ANCIENT EPIDAURUS: HARMONIOUSLY HEALING THE MIND, BODY AND SOUL MYCENAE: A JOURNEY TO THE MYTHICAL BRONZE AGE
Epidaurus: A living ancient theatre, a one-of-a-kind archaeological site and the famous Asclepius of antiquity – all within a natural landscape that makes for an ideal beach and culture holiday.
You are in the Peloponnese, in the concave of the ancient theatre of Epidaurus. On the upper tier of the ancient theatre you’ll gaze, entranced, at the horizon. Peace, tranquility. You’ll understand immediately why the ancients chose this place to construct the most famous Asclepion, or holistic healing centre. Take a deep breath and look around at the grandstand, the seats, the place where the musicians play and the stage from which you can hear the proverbial pin drop and where all eyes are fixed.
You’re in the most beautiful open-air, ancient theatre in the world. In the birthplace of Psychagogia, meaning entertainment, in the fullest sense of the word. The theatre was built with the intention of being a place for patients to have therapeutic fun. And it is an ancient theatre that is still alive today. Since 1955, sensational performances of ancient tragedies have found their natural home here. A Unesco World Heritage Site, it is still a therapy for the body and soul, whether you attend a play or not.
What to do in Ancient Epidaurus
The ancient theatre of Epidaurus: A Unesco World Heritage Site The famous theatre at Asclepius of Epidaurus is one of the most important monuments of ancient Greece and a world-class attraction. It combines perfect acoustics, elegance and symmetrical proportions. It was built around 340-33 BC, so that the patients of the Asclepion could watch theatrical performances and was in use until the 3rd century AD. Imagine it how it once was, when musicians, singers and actors performed here every four years in the spring. Imagine the dramatic performances and rituals that honoured the god of medicine, Asclepius, and be transported to another time.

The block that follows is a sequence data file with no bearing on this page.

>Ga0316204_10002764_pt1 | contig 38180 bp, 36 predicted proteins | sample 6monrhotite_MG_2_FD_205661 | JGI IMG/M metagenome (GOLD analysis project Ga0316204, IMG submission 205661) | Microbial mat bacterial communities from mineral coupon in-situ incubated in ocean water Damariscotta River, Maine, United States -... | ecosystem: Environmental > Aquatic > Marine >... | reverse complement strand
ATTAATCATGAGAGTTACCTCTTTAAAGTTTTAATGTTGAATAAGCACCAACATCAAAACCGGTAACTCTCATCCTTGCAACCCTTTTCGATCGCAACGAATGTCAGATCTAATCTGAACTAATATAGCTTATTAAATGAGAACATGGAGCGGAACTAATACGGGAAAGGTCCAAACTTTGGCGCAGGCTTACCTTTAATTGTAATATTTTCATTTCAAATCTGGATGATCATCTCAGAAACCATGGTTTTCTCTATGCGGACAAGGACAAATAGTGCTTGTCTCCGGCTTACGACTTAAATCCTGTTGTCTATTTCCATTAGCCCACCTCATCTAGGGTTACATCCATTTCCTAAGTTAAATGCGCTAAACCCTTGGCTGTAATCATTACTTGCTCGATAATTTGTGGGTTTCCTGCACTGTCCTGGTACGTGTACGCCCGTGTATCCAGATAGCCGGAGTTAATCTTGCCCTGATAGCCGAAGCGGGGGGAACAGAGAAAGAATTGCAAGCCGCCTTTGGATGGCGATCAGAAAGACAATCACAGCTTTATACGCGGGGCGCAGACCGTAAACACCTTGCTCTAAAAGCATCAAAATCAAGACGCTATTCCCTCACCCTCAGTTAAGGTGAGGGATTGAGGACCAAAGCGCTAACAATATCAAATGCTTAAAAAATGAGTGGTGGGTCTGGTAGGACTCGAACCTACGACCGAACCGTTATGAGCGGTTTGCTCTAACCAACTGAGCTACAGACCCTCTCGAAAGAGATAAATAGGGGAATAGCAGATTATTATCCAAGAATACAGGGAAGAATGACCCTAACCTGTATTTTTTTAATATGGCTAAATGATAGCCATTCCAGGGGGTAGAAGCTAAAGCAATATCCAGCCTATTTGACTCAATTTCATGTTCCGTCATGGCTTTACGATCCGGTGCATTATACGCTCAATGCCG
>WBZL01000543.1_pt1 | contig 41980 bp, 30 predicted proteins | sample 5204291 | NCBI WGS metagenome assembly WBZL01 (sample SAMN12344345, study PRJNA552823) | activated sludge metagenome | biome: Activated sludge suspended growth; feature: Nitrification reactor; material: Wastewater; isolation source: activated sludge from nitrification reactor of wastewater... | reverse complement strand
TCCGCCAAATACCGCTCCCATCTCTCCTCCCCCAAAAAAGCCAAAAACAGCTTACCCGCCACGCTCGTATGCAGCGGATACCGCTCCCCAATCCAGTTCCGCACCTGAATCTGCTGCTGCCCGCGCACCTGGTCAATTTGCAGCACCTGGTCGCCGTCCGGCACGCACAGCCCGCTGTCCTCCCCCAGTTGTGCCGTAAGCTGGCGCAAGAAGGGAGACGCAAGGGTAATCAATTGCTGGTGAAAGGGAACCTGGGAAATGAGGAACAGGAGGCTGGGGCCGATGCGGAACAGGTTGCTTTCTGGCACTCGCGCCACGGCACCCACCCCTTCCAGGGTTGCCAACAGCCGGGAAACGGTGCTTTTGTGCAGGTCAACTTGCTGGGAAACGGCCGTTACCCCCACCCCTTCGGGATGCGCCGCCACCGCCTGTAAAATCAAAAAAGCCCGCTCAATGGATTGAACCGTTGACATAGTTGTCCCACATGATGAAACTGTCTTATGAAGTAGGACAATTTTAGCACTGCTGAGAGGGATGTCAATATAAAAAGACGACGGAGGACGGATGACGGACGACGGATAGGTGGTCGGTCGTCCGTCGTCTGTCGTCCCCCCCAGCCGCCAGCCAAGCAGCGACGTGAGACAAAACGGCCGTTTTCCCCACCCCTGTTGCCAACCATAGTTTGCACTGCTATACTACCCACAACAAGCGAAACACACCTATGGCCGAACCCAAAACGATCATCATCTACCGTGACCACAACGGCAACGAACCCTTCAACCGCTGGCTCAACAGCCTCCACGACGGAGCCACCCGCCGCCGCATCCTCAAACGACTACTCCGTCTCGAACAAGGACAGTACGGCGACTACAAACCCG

A living theatre and modern myth An institution from 1955 onwards, the ancient theatre of Epidaurus once again holds a prominent position in modern Greek culture. It has hosted acclaimed ancient dramas, operas, symphonies and dance performances, featuring top Greek and foreign actors, directors, set designers, choreographers, musicians and composers. The most famous of all the performances were those of the Greek National Opera in 1960 and 61 when the legendary diva Maria Callas sang Bellini’s ‘Norma’ and Cherubini’s ‘Medea’ respectively.
The Epidaurus Asclepion: the ‘mother’ of medicine in the Peloponnese This lush green landscape in the Peloponnese, with its sunny climate and numerous thermal springs was the perfect location in which to build the Asclepion – the headquarters of antiquity’s god-physician and the most important healing centre in the Greek and Roman world. Its fame travelled beyond the borders of the Argolid and it is known as the birthplace of medicine. Its monuments are renowned masterpieces of ancient Greek art and have borne witness to the practice of medicine in ancient Greece. The worship of the god Asclepius was established here in the 6th century BC.
Coastal and cosmopolitan Old Epidaurus This seaside settlement in the Peloponnese, with its latticework of beaches took life thanks to the performances in the ancient theatre. Every summer dozens of yachts and sailboats moor at its harbour. Actors and theatre aficionados have chosen it as their ‘hangout’ and many celebrities have built their villas here, among the citrus and olive groves.
Nea (New) Epidavros: a picturesque settlement in the heart of the Peloponnese This picturesque settlement spreads across the rocky slopes. The sheltered little harbour has a marina and from the Venetian castle you can admire the Vothylas gorge.
Lygourio: a town with a long history Built at the foot of the Arachnaio Mountain chain, Lygourio comes to life every summer thanks to the famous Epidaurus Festival. Its many sights are indicative of the long, rich history of the region. At the highest point of the village you’ll see the ruins of the walls of ancient Lyssa.